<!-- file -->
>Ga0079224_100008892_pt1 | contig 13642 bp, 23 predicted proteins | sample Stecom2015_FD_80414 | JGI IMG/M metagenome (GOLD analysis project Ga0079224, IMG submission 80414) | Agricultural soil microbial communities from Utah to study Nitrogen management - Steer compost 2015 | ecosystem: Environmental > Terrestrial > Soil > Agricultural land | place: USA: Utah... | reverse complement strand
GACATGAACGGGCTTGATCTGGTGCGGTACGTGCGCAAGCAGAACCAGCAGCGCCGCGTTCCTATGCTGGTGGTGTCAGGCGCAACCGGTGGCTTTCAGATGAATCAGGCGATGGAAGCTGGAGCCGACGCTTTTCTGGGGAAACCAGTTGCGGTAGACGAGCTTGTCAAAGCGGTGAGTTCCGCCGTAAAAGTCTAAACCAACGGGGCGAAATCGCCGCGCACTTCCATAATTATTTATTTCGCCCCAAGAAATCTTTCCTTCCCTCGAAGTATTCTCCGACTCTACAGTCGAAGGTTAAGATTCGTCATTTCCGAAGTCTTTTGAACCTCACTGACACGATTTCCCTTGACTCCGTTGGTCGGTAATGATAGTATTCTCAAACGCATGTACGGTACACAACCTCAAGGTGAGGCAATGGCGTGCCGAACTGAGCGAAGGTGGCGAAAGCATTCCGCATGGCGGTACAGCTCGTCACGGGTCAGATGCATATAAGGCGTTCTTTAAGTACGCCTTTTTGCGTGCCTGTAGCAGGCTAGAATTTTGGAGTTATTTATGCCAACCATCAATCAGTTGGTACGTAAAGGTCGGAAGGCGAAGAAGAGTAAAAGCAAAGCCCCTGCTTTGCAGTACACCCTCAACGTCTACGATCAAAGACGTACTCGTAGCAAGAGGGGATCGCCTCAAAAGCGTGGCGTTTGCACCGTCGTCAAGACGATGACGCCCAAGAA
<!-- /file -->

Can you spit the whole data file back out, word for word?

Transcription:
>Ga0079224_100008892_pt1 | contig 13642 bp, 23 predicted proteins | sample Stecom2015_FD_80414 | JGI IMG/M metagenome (GOLD analysis project Ga0079224, IMG submission 80414) | Agricultural soil microbial communities from Utah to study Nitrogen management - Steer compost 2015 | ecosystem: Environmental > Terrestrial > Soil > Agricultural land | place: USA: Utah... | reverse complement strand
GACATGAACGGGCTTGATCTGGTGCGGTACGTGCGCAAGCAGAACCAGCAGCGCCGCGTTCCTATGCTGGTGGTGTCAGGCGCAACCGGTGGCTTTCAGATGAATCAGGCGATGGAAGCTGGAGCCGACGCTTTTCTGGGGAAACCAGTTGCGGTAGACGAGCTTGTCAAAGCGGTGAGTTCCGCCGTAAAAGTCTAAACCAACGGGGCGAAATCGCCGCGCACTTCCATAATTATTTATTTCGCCCCAAGAAATCTTTCCTTCCCTCGAAGTATTCTCCGACTCTACAGTCGAAGGTTAAGATTCGTCATTTCCGAAGTCTTTTGAACCTCACTGACACGATTTCCCTTGACTCCGTTGGTCGGTAATGATAGTATTCTCAAACGCATGTACGGTACACAACCTCAAGGTGAGGCAATGGCGTGCCGAACTGAGCGAAGGTGGCGAAAGCATTCCGCATGGCGGTACAGCTCGTCACGGGTCAGATGCATATAAGGCGTTCTTTAAGTACGCCTTTTTGCGTGCCTGTAGCAGGCTAGAATTTTGGAGTTATTTATGCCAACCATCAATCAGTTGGTACGTAAAGGTCGGAAGGCGAAGAAGAGTAAAAGCAAAGCCCCTGCTTTGCAGTACACCCTCAACGTCTACGATCAAAGACGTACTCGTAGCAAGAGGGGATCGCCTCAAAAGCGTGGCGTTTGCACCGTCGTCAAGACGATGACGCCCAAGAA